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Ray Jeffrey on Scientology in the courtroom: ‘Constantly getting tripped up on the facts’

Judge_Dib_Waldrip2We had a chance to talk with Monique Rathbun’s attorney Ray Jeffrey about Wednesday’s court hearing in Monique’s harassment lawsuit against the Church of Scientology and its leader, David Miscavige.

The most important result of the hearing is that Scientology’s attempt to quash a deposition of Miscavige was unsuccessful. Comal County Judge Dib Waldrip said that he could see more reason than ever why Monique’s legal team should get the opportunity to question Miscavige, and he even suggested it might take place in his courtroom because he anticipated that Scientology’s attorneys would object to virtually every question.

“He didn’t order that, but he indicated that he would consider that,” Jeffrey tells us.

“He ordered us to confer about document production, and confer about the deposition,” Ray added. “Of course, they’re almost certainly going to attempt some kind of appellate remedy, what’s called a writ of mandamus.”

Now that Judge Waldrip seems more determined than ever that Monique Rathbun has the right to depose Miscavige, Jeffrey says it’s becoming obvious that Scientology’s legal team is going to try to go over Waldrip to get Miscavige out of testifying.

A conspicuous addition to Scientology’s legal team was the arrival of Wallace Jefferson, who only recently stepped down from his position as the chief justice of the Texas Supreme Court. At the last two court hearings, Wallace has been taking notes as his brother, Lamont, has represented Miscavige and argued for hours on Wednesday in a vain effort to convince Judge Waldrip that Miscavige shouldn’t be deposed.

Jeffrey thinks Wallace Jefferson was brought in to prepare appeals, and he expects that Scientology’s team will soon be going to a state appeals court or the state supreme court asking for permission to file for a writ of mandamus.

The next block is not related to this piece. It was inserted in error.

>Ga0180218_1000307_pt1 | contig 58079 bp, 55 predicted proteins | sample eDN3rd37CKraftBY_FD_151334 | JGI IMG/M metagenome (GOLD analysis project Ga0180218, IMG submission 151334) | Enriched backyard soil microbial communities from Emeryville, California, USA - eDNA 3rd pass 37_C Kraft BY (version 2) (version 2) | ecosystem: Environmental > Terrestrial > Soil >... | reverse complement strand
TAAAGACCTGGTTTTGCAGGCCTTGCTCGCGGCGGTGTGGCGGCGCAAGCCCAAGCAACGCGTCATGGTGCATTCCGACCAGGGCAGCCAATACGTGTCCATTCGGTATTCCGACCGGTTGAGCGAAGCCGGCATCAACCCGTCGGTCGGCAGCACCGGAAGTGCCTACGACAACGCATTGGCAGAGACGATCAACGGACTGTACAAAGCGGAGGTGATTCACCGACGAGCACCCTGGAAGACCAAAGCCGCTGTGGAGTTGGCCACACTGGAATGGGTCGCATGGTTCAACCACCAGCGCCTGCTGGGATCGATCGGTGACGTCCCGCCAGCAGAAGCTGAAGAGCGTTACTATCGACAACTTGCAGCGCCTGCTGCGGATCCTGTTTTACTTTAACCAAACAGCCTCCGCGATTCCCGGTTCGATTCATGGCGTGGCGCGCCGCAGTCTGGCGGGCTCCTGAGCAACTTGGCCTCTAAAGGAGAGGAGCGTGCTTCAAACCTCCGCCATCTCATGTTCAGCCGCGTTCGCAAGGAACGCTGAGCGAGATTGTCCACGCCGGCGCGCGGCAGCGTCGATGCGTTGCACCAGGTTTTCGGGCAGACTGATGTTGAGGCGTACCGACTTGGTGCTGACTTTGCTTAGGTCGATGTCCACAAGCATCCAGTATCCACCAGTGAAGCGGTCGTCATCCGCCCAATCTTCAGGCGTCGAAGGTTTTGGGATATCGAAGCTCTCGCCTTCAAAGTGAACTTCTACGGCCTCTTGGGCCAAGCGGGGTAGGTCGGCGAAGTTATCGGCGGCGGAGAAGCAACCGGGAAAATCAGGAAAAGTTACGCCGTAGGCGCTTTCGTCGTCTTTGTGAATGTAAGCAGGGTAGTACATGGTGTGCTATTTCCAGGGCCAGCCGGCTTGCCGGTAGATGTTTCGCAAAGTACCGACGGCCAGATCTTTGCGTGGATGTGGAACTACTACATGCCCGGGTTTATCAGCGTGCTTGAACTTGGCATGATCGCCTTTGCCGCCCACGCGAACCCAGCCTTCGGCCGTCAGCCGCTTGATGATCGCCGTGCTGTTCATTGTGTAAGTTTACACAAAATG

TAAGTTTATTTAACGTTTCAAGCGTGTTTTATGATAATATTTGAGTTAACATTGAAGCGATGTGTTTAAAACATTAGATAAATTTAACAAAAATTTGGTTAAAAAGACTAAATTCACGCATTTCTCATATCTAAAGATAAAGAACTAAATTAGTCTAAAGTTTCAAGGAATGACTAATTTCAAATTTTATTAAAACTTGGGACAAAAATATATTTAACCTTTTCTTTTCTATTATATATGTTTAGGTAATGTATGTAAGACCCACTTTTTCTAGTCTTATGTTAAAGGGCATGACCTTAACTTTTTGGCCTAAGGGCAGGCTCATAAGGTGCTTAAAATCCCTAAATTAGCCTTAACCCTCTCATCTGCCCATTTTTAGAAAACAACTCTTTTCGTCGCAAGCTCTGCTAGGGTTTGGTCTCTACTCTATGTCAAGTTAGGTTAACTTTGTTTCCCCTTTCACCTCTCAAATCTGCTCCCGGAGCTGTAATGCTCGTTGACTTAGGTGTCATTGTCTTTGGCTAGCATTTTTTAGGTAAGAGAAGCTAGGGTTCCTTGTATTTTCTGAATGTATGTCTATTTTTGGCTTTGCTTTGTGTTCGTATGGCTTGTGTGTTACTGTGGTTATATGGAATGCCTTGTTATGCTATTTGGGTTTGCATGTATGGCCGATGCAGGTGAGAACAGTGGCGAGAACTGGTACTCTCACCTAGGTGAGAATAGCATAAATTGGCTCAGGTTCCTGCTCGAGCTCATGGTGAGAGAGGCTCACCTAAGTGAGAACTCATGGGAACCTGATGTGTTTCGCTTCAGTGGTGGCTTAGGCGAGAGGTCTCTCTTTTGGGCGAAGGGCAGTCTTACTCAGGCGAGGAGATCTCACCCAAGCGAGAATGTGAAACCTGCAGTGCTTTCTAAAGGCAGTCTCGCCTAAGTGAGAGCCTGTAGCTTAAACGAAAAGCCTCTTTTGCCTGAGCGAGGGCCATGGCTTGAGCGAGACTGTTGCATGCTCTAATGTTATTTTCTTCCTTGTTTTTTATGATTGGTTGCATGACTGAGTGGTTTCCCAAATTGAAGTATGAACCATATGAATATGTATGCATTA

“They don’t have a right to a mandamus. They have to apply to the Texas court of appeals or supreme court for the right to file it,” he explained to us. “Mandamus is supposed to be extraordinary.” He says he expects the Scientology team to put together a voluminous petition filled with references to religious rights to convince an appellate court that Judge Waldrip abused his discretion by calling for Miscavige to testify.

In the meantime, Scientology has until Monday to turn over evidence that Monique’s team has been asking for as they prepare for a February 3 and 4 hearing to answer the church’s ‘anti-SLAPP’ motion. By Wednesday, Waldrip wanted the two sides to have worked out evidence issues that Monique had brought up in her motion for sanctions. The message is clear — by next week, Scientology needs to start coming up with some actual documents generated during its multi-year operation of intense surveillance and harassment of Monique and her husband Mark ‘Marty’ Rathbun.

Marty was a high-ranking official in Scientology who worked directly with Miscavige until he defected in 2004. In 2009, after moving to Texas, he started a blog critical of Miscavige, and the Rathbuns say they were then subjected to four years of intense spying and harassment. The Church of Scientology International (CSI) has admitted that it was behind that campaign of protests and the filming of the Rathbuns, but Miscavige and another church entity, the Religious Technology Center (RTC), are asking to be let out of the lawsuit because they say Miscavige is only an ecclesiastical leader with nothing to do with the church’s operations in Texas.